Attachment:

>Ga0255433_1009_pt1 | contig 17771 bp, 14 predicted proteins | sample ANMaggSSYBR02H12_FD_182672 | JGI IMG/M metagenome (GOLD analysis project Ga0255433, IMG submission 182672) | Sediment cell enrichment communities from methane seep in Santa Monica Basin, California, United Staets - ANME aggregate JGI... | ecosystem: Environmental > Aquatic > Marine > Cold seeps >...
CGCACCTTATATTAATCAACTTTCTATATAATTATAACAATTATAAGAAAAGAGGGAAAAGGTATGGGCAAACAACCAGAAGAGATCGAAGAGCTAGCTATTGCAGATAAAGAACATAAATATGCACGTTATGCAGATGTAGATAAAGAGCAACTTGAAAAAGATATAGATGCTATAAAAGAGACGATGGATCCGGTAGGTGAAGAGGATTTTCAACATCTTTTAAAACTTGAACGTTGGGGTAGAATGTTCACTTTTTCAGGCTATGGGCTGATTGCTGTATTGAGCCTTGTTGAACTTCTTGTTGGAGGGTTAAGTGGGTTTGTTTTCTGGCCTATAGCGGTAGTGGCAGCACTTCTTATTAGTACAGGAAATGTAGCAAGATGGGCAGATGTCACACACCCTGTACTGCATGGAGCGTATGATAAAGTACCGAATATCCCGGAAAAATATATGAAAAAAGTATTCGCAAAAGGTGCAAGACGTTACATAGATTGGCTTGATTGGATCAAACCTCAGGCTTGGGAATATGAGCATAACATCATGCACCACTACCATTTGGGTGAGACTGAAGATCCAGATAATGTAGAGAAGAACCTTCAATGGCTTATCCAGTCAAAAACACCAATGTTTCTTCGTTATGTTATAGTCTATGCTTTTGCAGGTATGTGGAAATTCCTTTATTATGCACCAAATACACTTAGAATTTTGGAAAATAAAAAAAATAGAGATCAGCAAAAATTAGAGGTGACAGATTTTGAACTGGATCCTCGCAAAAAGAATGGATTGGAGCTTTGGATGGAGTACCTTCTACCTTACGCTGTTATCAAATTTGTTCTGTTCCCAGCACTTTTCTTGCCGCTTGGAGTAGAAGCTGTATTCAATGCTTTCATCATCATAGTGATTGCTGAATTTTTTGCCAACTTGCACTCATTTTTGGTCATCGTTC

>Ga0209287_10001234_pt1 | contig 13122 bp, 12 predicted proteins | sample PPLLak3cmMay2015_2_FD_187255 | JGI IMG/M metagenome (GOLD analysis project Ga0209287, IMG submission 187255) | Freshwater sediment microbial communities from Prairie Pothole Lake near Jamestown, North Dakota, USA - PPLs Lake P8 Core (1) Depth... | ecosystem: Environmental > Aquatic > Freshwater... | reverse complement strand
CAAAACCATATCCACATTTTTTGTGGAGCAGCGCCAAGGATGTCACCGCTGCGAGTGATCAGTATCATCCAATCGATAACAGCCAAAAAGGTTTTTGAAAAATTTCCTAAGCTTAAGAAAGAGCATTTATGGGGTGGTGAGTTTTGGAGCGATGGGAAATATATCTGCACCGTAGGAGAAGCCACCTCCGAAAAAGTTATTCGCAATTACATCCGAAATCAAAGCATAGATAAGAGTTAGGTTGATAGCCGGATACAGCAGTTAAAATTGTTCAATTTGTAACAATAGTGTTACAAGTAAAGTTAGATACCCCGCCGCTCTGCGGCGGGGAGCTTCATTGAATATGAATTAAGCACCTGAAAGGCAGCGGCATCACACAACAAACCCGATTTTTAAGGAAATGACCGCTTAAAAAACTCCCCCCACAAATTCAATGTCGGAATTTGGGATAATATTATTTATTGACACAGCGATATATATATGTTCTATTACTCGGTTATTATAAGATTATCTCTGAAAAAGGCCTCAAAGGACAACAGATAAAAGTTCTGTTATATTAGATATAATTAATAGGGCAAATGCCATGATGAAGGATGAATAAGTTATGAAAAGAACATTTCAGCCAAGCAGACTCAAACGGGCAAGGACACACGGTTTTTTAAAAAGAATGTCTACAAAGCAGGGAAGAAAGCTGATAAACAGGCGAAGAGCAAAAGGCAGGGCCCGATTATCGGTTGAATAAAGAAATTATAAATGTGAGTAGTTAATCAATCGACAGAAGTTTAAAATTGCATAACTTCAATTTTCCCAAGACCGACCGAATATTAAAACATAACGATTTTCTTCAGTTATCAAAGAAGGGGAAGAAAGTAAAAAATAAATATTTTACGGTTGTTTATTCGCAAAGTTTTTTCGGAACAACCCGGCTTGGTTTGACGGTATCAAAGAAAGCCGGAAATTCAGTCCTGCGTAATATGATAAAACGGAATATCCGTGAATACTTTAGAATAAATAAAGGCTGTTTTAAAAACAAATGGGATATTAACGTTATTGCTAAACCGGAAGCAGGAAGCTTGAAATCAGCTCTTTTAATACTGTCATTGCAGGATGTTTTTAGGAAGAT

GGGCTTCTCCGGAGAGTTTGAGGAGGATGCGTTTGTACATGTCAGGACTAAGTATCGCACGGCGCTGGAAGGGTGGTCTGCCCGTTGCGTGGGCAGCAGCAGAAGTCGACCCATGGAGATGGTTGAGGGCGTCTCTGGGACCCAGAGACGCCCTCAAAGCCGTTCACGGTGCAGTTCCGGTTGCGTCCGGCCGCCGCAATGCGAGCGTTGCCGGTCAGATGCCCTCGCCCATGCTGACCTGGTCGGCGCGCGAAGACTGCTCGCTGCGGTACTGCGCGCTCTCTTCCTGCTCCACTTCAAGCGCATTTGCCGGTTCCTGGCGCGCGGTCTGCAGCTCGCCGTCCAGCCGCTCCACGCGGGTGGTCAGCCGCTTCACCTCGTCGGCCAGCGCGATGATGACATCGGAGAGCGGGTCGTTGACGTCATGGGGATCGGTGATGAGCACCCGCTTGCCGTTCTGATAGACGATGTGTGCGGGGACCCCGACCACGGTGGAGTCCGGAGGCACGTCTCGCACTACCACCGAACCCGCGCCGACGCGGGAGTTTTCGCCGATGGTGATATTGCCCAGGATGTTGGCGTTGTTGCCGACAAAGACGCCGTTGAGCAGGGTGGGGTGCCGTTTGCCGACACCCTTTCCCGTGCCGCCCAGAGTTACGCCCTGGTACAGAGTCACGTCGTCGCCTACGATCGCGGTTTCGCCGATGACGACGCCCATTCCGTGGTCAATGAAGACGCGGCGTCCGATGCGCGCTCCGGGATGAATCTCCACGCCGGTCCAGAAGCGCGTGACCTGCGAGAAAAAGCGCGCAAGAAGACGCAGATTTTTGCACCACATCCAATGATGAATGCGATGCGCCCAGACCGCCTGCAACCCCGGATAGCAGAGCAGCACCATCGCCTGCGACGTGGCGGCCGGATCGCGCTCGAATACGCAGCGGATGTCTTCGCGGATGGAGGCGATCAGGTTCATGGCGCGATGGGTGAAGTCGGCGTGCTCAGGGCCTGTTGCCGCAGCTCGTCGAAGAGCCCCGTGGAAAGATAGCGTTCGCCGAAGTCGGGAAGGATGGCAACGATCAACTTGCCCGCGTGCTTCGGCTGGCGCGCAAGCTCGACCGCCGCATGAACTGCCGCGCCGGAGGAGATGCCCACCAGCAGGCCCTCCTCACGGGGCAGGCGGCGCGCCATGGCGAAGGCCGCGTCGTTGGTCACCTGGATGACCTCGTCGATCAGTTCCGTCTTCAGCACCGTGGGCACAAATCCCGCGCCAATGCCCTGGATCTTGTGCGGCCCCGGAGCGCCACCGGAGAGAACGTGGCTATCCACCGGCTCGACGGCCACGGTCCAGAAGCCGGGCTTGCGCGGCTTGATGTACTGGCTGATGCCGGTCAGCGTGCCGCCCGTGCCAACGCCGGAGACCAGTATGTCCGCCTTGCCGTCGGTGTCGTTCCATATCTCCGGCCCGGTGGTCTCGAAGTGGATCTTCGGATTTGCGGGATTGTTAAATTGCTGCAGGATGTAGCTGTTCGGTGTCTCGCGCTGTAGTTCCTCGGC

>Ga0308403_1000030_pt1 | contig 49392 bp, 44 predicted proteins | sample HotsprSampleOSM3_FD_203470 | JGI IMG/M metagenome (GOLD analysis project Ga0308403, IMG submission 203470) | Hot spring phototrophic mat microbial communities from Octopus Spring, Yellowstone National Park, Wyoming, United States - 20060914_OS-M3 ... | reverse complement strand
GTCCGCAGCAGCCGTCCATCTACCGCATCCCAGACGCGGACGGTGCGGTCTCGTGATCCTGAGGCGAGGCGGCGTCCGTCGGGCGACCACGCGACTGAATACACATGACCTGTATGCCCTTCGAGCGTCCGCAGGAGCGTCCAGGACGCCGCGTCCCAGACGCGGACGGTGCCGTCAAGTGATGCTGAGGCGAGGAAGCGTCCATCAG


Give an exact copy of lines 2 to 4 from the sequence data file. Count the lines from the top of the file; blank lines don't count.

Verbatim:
CGCACCTTATATTAATCAACTTTCTATATAATTATAACAATTATAAGAAAAGAGGGAAAAGGTATGGGCAAACAACCAGAAGAGATCGAAGAGCTAGCTATTGCAGATAAAGAACATAAATATGCACGTTATGCAGATGTAGATAAAGAGCAACTTGAAAAAGATATAGATGCTATAAAAGAGACGATGGATCCGGTAGGTGAAGAGGATTTTCAACATCTTTTAAAACTTGAACGTTGGGGTAGAATGTTCACTTTTTCAGGCTATGGGCTGATTGCTGTATTGAGCCTTGTTGAACTTCTTGTTGGAGGGTTAAGTGGGTTTGTTTTCTGGCCTATAGCGGTAGTGGCAGCACTTCTTATTAGTACAGGAAATGTAGCAAGATGGGCAGATGTCACACACCCTGTACTGCATGGAGCGTATGATAAAGTACCGAATATCCCGGAAAAATATATGAAAAAAGTATTCGCAAAAGGTGCAAGACGTTACATAGATTGGCTTGATTGGATCAAACCTCAGGCTTGGGAATATGAGCATAACATCATGCACCACTACCATTTGGGTGAGACTGAAGATCCAGATAATGTAGAGAAGAACCTTCAATGGCTTATCCAGTCAAAAACACCAATGTTTCTTCGTTATGTTATAGTCTATGCTTTTGCAGGTATGTGGAAATTCCTTTATTATGCACCAAATACACTTAGAATTTTGGAAAATAAAAAAAATAGAGATCAGCAAAAATTAGAGGTGACAGATTTTGAACTGGATCCTCGCAAAAAGAATGGATTGGAGCTTTGGATGGAGTACCTTCTACCTTACGCTGTTATCAAATTTGTTCTGTTCCCAGCACTTTTCTTGCCGCTTGGAGTAGAAGCTGTATTCAATGCTTTCATCATCATAGTGATTGCTGAATTTTTTGCCAACTTGCACTCATTTTTGGTCATCGTTC

>Ga0209287_10001234_pt1 | contig 13122 bp, 12 predicted proteins | sample PPLLak3cmMay2015_2_FD_187255 | JGI IMG/M metagenome (GOLD analysis project Ga0209287, IMG submission 187255) | Freshwater sediment microbial communities from Prairie Pothole Lake near Jamestown, North Dakota, USA - PPLs Lake P8 Core (1) Depth... | ecosystem: Environmental > Aquatic > Freshwater... | reverse complement strand
CAAAACCATATCCACATTTTTTGTGGAGCAGCGCCAAGGATGTCACCGCTGCGAGTGATCAGTATCATCCAATCGATAACAGCCAAAAAGGTTTTTGAAAAATTTCCTAAGCTTAAGAAAGAGCATTTATGGGGTGGTGAGTTTTGGAGCGATGGGAAATATATCTGCACCGTAGGAGAAGCCACCTCCGAAAAAGTTATTCGCAATTACATCCGAAATCAAAGCATAGATAAGAGTTAGGTTGATAGCCGGATACAGCAGTTAAAATTGTTCAATTTGTAACAATAGTGTTACAAGTAAAGTTAGATACCCCGCCGCTCTGCGGCGGGGAGCTTCATTGAATATGAATTAAGCACCTGAAAGGCAGCGGCATCACACAACAAACCCGATTTTTAAGGAAATGACCGCTTAAAAAACTCCCCCCACAAATTCAATGTCGGAATTTGGGATAATATTATTTATTGACACAGCGATATATATATGTTCTATTACTCGGTTATTATAAGATTATCTCTGAAAAAGGCCTCAAAGGACAACAGATAAAAGTTCTGTTATATTAGATATAATTAATAGGGCAAATGCCATGATGAAGGATGAATAAGTTATGAAAAGAACATTTCAGCCAAGCAGACTCAAACGGGCAAGGACACACGGTTTTTTAAAAAGAATGTCTACAAAGCAGGGAAGAAAGCTGATAAACAGGCGAAGAGCAAAAGGCAGGGCCCGATTATCGGTTGAATAAAGAAATTATAAATGTGAGTAGTTAATCAATCGACAGAAGTTTAAAATTGCATAACTTCAATTTTCCCAAGACCGACCGAATATTAAAACATAACGATTTTCTTCAGTTATCAAAGAAGGGGAAGAAAGTAAAAAATAAATATTTTACGGTTGTTTATTCGCAAAGTTTTTTCGGAACAACCCGGCTTGGTTTGACGGTATCAAAGAAAGCCGGAAATTCAGTCCTGCGTAATATGATAAAACGGAATATCCGTGAATACTTTAGAATAAATAAAGGCTGTTTTAAAAACAAATGGGATATTAACGTTATTGCTAAACCGGAAGCAGGAAGCTTGAAATCAGCTCTTTTAATACTGTCATTGCAGGATGTTTTTAGGAAGAT